The tests immigrants must take before obtaining citizenship has needed an overhaul for a long time. A new one is about to come out, according to this story in the Christian Science Monitor:
It will continue to be an oral test, conducted in English, and will have 10 questions. Six correct answers will earn a passing grade. But the content, which is tightly under wraps, is expected to shun simple historical facts about America that can be recounted in a few words for more explanation about the principles of American democracy, such as freedom.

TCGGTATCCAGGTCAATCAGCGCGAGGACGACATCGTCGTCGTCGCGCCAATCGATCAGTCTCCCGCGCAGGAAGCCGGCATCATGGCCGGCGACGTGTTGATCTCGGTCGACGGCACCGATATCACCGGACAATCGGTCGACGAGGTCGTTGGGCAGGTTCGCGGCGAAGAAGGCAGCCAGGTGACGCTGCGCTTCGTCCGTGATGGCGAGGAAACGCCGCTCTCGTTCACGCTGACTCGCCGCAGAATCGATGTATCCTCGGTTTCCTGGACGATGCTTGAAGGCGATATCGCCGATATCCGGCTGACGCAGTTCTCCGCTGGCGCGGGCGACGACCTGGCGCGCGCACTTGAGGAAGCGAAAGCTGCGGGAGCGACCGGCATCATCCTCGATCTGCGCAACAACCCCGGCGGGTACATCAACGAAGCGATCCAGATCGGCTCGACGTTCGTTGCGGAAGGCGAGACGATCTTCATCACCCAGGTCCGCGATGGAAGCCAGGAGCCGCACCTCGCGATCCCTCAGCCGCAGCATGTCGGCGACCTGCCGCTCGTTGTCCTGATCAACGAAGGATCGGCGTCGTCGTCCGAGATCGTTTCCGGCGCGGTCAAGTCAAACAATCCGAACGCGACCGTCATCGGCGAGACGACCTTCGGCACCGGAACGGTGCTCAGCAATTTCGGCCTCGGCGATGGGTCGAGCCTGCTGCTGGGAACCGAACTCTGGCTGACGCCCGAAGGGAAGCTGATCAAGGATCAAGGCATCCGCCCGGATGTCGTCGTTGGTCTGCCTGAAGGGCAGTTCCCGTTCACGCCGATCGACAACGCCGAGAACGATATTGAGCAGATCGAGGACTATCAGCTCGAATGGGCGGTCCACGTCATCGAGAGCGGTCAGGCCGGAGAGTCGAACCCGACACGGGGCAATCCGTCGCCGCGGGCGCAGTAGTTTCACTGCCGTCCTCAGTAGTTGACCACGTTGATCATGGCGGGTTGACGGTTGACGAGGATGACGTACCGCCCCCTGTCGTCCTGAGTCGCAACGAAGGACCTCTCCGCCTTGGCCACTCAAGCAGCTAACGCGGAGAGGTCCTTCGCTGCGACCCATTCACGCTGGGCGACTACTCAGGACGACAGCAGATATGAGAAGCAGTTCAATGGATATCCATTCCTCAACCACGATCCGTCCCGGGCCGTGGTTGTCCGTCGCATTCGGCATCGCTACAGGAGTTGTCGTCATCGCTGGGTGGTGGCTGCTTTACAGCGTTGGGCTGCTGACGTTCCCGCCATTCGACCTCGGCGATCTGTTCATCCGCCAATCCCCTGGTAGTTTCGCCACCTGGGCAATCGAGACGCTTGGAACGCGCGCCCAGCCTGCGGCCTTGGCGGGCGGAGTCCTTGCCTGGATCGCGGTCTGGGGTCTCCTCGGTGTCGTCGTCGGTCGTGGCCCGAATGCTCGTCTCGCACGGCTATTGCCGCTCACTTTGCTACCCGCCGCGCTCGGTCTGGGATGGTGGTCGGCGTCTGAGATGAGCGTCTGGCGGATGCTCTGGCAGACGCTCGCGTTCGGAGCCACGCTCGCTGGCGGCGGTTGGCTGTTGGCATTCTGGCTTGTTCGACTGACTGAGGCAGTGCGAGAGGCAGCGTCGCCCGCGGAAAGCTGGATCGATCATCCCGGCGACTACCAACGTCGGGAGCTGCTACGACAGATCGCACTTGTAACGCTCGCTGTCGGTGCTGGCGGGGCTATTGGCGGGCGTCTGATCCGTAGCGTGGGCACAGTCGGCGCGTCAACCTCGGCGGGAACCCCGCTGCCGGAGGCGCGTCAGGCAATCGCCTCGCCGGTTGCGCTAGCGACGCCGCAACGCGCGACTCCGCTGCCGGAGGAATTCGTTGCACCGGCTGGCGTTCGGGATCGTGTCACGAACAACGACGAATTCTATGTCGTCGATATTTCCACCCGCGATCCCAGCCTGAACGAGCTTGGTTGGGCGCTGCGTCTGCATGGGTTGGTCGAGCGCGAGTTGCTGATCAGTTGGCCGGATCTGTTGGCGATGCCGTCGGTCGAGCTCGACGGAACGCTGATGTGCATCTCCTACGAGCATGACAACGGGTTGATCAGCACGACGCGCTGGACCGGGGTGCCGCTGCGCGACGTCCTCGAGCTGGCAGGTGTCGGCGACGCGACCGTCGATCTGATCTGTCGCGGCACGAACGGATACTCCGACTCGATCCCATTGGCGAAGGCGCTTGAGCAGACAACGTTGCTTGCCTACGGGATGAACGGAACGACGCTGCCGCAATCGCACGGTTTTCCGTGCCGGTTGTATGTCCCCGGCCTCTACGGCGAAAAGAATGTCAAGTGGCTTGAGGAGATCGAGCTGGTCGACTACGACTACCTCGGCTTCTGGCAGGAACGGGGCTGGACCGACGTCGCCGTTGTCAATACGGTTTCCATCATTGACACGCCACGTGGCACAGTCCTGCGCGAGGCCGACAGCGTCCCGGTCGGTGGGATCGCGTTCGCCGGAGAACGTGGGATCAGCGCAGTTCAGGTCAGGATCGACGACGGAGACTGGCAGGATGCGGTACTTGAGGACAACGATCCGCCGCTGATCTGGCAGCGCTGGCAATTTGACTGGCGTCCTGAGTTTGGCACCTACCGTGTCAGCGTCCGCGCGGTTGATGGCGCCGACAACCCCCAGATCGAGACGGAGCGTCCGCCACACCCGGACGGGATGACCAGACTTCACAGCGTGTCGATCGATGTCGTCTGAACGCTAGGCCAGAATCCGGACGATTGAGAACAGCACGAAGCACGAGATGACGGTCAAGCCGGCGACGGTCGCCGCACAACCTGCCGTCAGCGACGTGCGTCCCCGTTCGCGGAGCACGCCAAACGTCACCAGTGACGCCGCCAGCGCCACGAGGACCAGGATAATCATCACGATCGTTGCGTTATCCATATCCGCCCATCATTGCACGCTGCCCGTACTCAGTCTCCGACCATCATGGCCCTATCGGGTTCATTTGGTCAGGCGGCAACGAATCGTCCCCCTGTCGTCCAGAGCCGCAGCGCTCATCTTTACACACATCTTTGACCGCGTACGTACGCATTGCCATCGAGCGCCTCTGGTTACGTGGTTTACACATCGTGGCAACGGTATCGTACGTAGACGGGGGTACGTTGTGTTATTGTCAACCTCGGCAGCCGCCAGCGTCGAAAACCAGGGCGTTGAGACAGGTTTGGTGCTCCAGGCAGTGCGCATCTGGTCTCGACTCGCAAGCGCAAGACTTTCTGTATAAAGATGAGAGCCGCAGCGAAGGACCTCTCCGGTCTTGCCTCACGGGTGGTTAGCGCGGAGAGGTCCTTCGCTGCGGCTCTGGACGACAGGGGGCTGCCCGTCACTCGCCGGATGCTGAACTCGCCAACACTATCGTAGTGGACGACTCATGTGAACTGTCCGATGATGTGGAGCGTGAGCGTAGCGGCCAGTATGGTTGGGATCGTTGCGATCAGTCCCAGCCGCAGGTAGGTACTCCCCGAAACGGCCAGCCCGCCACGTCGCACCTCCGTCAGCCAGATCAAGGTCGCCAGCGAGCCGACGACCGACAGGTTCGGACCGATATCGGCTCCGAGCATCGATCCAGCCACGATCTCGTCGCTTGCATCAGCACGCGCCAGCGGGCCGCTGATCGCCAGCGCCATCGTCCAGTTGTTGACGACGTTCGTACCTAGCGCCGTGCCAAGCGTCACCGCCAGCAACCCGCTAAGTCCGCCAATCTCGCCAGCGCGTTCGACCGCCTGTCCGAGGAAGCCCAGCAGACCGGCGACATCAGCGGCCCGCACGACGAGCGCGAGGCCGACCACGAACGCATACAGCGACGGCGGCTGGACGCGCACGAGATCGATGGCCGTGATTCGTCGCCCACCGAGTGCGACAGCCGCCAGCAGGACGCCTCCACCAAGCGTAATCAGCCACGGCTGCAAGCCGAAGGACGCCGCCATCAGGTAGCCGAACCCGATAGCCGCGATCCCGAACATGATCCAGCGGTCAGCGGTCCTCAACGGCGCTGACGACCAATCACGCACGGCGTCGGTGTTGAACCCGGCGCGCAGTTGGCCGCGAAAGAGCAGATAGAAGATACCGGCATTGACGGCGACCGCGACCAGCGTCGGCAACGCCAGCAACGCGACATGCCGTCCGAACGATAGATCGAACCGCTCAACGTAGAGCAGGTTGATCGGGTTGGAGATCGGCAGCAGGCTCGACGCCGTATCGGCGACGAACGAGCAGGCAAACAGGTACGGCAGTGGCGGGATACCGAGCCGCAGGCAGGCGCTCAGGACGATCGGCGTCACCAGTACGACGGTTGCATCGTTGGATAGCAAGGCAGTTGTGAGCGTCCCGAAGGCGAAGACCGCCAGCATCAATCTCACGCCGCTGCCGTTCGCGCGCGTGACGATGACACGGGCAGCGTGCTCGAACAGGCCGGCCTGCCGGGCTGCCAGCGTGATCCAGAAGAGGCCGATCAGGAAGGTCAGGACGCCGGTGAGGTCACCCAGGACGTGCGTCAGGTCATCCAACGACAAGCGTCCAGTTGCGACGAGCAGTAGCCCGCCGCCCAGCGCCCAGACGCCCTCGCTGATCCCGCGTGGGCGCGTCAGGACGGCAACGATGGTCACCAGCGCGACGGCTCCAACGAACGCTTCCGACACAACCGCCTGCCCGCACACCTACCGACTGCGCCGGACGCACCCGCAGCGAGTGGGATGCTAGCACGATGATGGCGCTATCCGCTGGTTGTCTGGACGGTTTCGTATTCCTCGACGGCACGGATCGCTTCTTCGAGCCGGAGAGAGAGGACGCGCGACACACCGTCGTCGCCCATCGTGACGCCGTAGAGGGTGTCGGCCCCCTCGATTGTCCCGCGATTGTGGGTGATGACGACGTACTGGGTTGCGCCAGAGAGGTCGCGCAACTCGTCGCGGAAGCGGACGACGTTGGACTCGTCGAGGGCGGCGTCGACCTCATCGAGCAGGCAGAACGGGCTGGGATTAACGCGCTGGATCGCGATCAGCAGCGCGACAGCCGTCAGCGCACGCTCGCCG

When I was a student, six out of ten on a test earned me a grade of “D” — and just barely. But for some people, even this is asking too much:
The changes raise the bar – critics say too high – for immigrants to show not only that they care enough to study for a test, but also that they understand and share American values.
I certainly don’t think these tests should be excrutiatingly difficult–immigrant naturalization is a tool of cultural assimilation–but those who argue for lower standards should state their view plainly: They don’t think there should be a test at all.